Vignetting, also known as “light fall-off” (sometimes spelled “light falloff”) is common in optics and photography, which in simple terms means darkening of image corners when compared to the center. Vignetting is either caused by optics, or is purposefully added in post-processing in order to draw the viewer’s eye away from the distractions in the corner, towards the center of the image.
Depending on the type and cause of vignetting, it can be gradual or abrupt. There are a number of causes of optical vignetting – it can naturally occur in all lenses, or can be caused or increased/intensified due to use of external tools such as filters, filter holders and lens hoods. In this article, I will talk about each type of vignetting and also discuss ways to reduce or increase the amount of vignetting in photographs using post-processing software like Lightroom and Photoshop.
Table of Contents
Types of Vignetting
As I have already pointed out in the introduction of this article, there are different types of vignetting that one might encounter when taking pictures or viewing images. Some types of vignetting are naturally caused by the optical design of lenses, others can occur when using third party accessories such as filters and extended hoods and some are artificially added by the photographer in post-production. Let’s take a look at each type in detail.
Optical vignetting naturally occurs in all lenses. Depending on the optical design and construction of the lens, it can be quite strong on some lenses, while being barely noticeable on others. Still, vignetting occurs on most modern lenses, especially on prime / fixed lenses with very large apertures. There are two causes for this. First, at the widest apertures, the light than enters the lens is partially blocked by the lens barrel, as indicated by the below diagram:
Due to the length of the lens barrel and its relative size of the front and back frames, peripheral light rays that travel at extreme angles are partially blocked. As a result, the light that reaches the image plane at such angles naturally falls off (decreases in brightness) towards the extreme corners of the frame.
Note that such vignetting is mostly evident at large apertures, since it is the physical lens barrel that mostly blocks the peripheral light from the front and back of the lens barrel. Once stopped down, the smaller size of the aperture in the center is visible even from the corners, allowing the light to pass through. That’s why most fast aperture prime lenses have plenty of vignetting at the widest aperture and dramatically improve as the aperture is stopped down.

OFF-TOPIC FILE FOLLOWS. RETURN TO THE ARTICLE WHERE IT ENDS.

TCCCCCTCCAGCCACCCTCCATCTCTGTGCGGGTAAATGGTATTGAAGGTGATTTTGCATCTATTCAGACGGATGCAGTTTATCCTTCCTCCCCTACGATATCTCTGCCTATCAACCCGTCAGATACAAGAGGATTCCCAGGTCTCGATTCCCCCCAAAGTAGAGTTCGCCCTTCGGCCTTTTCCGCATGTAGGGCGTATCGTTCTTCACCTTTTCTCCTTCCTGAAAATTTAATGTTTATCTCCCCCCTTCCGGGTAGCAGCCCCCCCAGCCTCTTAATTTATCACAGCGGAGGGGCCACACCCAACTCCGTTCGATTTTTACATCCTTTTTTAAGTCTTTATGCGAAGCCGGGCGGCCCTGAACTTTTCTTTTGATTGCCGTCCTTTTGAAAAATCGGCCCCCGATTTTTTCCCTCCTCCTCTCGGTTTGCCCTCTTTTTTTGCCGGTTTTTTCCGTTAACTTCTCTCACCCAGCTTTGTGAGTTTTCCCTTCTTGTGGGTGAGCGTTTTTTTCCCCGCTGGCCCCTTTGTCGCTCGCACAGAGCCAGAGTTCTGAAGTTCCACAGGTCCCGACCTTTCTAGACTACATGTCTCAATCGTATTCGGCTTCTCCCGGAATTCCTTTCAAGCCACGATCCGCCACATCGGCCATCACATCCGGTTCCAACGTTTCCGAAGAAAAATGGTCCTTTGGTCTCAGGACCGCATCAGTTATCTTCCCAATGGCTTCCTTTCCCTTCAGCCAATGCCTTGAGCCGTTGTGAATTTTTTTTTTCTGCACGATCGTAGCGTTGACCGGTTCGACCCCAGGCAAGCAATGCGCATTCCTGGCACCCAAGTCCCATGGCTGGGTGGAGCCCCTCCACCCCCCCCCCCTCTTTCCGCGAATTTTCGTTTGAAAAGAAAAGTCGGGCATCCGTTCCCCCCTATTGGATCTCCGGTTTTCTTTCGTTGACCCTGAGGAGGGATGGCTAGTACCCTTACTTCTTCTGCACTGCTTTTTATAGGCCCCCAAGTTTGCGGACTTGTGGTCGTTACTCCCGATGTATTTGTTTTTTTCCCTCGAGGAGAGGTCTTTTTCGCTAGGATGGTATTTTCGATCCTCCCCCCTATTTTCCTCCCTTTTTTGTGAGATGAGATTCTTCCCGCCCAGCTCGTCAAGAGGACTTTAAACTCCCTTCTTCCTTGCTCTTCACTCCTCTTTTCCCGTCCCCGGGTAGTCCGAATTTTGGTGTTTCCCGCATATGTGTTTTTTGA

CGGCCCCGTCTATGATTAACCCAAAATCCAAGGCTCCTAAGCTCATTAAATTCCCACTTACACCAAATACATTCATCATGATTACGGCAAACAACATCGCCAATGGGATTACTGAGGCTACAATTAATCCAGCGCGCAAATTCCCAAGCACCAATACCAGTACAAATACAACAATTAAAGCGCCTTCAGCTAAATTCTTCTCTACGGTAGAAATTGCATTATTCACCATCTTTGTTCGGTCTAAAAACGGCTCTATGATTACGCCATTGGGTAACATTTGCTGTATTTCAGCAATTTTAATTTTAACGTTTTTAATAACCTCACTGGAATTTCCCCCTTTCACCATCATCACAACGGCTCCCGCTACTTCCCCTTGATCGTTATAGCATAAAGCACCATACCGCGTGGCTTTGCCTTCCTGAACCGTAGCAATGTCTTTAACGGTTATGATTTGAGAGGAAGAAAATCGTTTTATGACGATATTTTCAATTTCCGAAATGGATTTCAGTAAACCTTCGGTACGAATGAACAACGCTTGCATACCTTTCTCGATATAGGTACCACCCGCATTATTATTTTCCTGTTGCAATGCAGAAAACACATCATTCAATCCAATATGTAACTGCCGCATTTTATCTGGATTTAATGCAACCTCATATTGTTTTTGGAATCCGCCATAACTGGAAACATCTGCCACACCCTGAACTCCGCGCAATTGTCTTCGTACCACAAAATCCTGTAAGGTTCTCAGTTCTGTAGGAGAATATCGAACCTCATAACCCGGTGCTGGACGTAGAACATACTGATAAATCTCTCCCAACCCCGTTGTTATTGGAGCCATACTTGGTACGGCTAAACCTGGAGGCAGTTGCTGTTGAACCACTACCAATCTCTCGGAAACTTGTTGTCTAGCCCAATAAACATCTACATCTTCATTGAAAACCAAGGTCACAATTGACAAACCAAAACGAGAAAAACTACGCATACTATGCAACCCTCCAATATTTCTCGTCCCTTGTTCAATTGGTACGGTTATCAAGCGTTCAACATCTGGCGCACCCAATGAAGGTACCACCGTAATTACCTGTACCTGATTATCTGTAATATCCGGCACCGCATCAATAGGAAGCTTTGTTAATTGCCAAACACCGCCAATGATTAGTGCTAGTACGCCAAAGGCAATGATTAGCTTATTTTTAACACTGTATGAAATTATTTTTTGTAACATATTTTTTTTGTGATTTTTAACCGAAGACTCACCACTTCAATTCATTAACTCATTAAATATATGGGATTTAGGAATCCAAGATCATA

Pay a close attention to the entrance pupil in the above example. As you can see, it is circular in the center, but takes a different shape that some call “cat’s eye” in the corners. If you have a fast aperture prime lens, you might have seen this effect on the lens bokeh – the bokeh shapes stay circular in the center, but gradually change in shape towards the corners, just like you see in the below crops:
The above is a bokeh comparison between 4 different Nikkor 50mm lenses. Since the crops were taken from the same part of the image frame, this is a good example of optical vignetting in action. As you can see, all lenses render highlights in the corners differently. Here, what impacts the shape is the physical size of the front and rear elements, the length of the lens barrel and the size of the aperture.
Second, when light travels through any lens, light rays at the periphery of the lens travel longer than in the center. This is especially noticeable on wide angle and super wide angle lenses. In this case, the cosine fourth law of illumination falloff kicks in, which states that light falloff is proportional to the fourth power of the cosine of the angle between the peripheral light ray and the optical axis. I won’t go into the details here, since it can get quite complex and technical. Just remember that rays away from the optical axis will always travel longer, so by the time they reach your digital camera sensor, more vignetting will show up in your images.
Digital cameras also suffer from pixel vignetting. Compared to optical vignetting, this type of vignetting is only applicable to image sensors. Since digital sensors are flat, their pixels are all built the same way and face the same direction. Pixels in the center of the sensor receive light rays head on at 90 degrees, while pixels in the corner receive them at a slight angle. Because of this, the sensors in the corners will receive slightly less light compared to the center, causing pixel vignetting. Unfortunately, pixel vignetting cannot be cured by stopping down the lens, since it is purely the result of the angle at which light reaches individual pixels on the digital sensor.
Mechanical / Accessory Vignetting
Due to sometimes extreme angles at which light enters the lens, especially on super wide-angle lenses, manufacturers often design lenses with some slack to allow mounting of various accessories such as filters and lens hoods. If you pay a close attention to your lenses, their lens hoods are always much larger than the front element of the lens. That’s because the idea is to block bright sources of light such as sunlight from entering the lens at extreme angles to prevent flares, ghosting and reduced contrast due to internal reflections, without blocking the needed light, which would obviously result in vignetting.
Therefore, manufacturers pay very close attention to the size of lens hoods and make sure that they are large enough to pass light without adding vignetting. This is the reason why lens hoods come in so many different sizes and shapes and it is also the reason why one should always use manufacturer-supplied lens hoods, rather than generic third party versions.